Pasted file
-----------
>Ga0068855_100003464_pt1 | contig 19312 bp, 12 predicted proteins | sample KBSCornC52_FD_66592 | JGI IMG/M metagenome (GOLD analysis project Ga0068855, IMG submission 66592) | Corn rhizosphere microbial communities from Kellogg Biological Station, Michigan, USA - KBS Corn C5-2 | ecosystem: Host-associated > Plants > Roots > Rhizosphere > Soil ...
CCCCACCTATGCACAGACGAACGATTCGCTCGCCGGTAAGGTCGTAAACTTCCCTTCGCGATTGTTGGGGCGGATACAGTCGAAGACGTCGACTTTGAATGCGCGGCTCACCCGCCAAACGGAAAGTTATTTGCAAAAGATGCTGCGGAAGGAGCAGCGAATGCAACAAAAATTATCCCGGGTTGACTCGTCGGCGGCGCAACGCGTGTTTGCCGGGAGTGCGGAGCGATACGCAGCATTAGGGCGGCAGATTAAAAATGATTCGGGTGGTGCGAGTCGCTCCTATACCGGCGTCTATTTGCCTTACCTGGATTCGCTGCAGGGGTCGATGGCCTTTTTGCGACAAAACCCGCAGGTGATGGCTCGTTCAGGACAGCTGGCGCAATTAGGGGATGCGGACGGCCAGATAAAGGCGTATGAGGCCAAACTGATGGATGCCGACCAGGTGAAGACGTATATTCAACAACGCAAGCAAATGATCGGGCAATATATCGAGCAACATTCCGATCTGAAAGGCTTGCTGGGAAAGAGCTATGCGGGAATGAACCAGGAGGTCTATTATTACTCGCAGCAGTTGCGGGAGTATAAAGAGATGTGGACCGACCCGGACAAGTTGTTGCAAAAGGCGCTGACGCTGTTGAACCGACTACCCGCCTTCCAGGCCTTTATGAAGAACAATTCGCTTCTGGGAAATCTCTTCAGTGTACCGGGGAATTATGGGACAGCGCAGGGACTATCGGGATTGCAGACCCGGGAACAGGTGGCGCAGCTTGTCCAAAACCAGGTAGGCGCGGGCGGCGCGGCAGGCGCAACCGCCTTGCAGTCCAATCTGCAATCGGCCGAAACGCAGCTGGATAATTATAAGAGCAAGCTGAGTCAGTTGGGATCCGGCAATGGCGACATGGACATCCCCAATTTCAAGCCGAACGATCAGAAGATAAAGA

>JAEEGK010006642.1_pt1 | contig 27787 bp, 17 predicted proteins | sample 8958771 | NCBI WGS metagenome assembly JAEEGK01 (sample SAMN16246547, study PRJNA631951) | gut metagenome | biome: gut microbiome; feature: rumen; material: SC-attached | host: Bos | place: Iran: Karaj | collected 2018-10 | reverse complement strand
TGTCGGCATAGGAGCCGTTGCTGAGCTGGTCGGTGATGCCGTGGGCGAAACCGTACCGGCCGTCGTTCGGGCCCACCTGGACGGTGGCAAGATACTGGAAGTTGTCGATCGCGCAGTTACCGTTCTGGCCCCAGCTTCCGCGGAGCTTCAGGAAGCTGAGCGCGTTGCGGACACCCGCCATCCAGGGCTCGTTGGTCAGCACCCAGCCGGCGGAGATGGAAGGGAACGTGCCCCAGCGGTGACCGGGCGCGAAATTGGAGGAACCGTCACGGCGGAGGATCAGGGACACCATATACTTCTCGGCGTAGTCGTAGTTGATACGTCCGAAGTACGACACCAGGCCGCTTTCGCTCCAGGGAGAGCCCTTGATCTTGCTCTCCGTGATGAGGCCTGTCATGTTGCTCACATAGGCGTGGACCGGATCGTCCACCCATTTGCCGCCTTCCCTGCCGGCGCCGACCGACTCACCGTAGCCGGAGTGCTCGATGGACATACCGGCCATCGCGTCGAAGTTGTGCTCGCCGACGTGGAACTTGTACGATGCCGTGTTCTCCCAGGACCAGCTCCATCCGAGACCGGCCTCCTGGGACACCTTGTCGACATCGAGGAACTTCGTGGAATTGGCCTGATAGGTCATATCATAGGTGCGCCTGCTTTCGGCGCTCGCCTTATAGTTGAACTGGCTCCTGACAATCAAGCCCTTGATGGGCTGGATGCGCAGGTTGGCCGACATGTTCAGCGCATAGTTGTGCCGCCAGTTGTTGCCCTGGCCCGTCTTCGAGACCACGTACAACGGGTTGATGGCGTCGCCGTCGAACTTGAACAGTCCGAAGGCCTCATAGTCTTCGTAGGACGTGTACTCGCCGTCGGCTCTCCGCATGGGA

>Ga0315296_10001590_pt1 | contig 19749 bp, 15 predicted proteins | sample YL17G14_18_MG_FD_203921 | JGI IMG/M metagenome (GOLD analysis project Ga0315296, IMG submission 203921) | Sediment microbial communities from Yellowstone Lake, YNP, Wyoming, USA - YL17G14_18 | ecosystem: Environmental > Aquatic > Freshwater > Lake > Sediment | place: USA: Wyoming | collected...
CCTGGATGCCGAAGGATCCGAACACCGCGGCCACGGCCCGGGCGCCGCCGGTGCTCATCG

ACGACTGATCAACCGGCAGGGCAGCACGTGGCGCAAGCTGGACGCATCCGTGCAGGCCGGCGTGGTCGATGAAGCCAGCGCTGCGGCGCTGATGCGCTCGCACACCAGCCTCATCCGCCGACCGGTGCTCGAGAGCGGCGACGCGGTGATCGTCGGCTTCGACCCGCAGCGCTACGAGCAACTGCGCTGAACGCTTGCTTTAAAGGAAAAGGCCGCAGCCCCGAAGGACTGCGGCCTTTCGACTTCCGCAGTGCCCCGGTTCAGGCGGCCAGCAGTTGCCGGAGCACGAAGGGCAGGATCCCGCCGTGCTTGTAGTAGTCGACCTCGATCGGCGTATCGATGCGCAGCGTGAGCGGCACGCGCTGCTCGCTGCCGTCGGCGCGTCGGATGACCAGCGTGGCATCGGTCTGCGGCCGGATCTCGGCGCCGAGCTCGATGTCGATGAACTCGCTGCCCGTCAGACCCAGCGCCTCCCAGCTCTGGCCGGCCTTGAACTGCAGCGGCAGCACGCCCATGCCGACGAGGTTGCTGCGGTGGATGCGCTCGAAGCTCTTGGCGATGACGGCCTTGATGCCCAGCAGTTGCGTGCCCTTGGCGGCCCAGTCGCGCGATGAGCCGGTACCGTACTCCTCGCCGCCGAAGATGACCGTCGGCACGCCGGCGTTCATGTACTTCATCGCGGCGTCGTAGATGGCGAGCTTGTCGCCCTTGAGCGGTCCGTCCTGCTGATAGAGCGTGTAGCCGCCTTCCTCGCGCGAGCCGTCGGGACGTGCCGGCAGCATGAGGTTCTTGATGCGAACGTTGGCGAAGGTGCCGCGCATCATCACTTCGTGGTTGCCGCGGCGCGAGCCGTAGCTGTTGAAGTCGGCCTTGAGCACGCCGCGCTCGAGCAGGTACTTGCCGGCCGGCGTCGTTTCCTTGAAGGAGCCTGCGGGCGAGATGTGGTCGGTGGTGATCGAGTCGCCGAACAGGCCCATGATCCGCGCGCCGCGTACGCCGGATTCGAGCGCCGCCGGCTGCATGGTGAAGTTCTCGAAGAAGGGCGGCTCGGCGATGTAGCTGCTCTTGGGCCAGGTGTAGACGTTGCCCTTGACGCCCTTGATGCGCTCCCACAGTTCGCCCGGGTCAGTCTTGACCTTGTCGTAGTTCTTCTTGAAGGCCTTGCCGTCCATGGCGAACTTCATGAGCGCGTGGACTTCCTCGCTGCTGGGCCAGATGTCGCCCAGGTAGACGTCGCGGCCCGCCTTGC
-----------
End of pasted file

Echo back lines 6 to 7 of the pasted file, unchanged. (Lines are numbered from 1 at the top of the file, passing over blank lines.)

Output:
CCTGGATGCCGAAGGATCCGAACACCGCGGCCACGGCCCGGGCGCCGCCGGTGCTCATCG

ACGACTGATCAACCGGCAGGGCAGCACGTGGCGCAAGCTGGACGCATCCGTGCAGGCCGGCGTGGTCGATGAAGCCAGCGCTGCGGCGCTGATGCGCTCGCACACCAGCCTCATCCGCCGACCGGTGCTCGAGAGCGGCGACGCGGTGATCGTCGGCTTCGACCCGCAGCGCTACGAGCAACTGCGCTGAACGCTTGCTTTAAAGGAAAAGGCCGCAGCCCCGAAGGACTGCGGCCTTTCGACTTCCGCAGTGCCCCGGTTCAGGCGGCCAGCAGTTGCCGGAGCACGAAGGGCAGGATCCCGCCGTGCTTGTAGTAGTCGACCTCGATCGGCGTATCGATGCGCAGCGTGAGCGGCACGCGCTGCTCGCTGCCGTCGGCGCGTCGGATGACCAGCGTGGCATCGGTCTGCGGCCGGATCTCGGCGCCGAGCTCGATGTCGATGAACTCGCTGCCCGTCAGACCCAGCGCCTCCCAGCTCTGGCCGGCCTTGAACTGCAGCGGCAGCACGCCCATGCCGACGAGGTTGCTGCGGTGGATGCGCTCGAAGCTCTTGGCGATGACGGCCTTGATGCCCAGCAGTTGCGTGCCCTTGGCGGCCCAGTCGCGCGATGAGCCGGTACCGTACTCCTCGCCGCCGAAGATGACCGTCGGCACGCCGGCGTTCATGTACTTCATCGCGGCGTCGTAGATGGCGAGCTTGTCGCCCTTGAGCGGTCCGTCCTGCTGATAGAGCGTGTAGCCGCCTTCCTCGCGCGAGCCGTCGGGACGTGCCGGCAGCATGAGGTTCTTGATGCGAACGTTGGCGAAGGTGCCGCGCATCATCACTTCGTGGTTGCCGCGGCGCGAGCCGTAGCTGTTGAAGTCGGCCTTGAGCACGCCGCGCTCGAGCAGGTACTTGCCGGCCGGCGTCGTTTCCTTGAAGGAGCCTGCGGGCGAGATGTGGTCGGTGGTGATCGAGTCGCCGAACAGGCCCATGATCCGCGCGCCGCGTACGCCGGATTCGAGCGCCGCCGGCTGCATGGTGAAGTTCTCGAAGAAGGGCGGCTCGGCGATGTAGCTGCTCTTGGGCCAGGTGTAGACGTTGCCCTTGACGCCCTTGATGCGCTCCCACAGTTCGCCCGGGTCAGTCTTGACCTTGTCGTAGTTCTTCTTGAAGGCCTTGCCGTCCATGGCGAACTTCATGAGCGCGTGGACTTCCTCGCTGCTGGGCCAGATGTCGCCCAGGTAGACGTCGCGGCCCGCCTTGC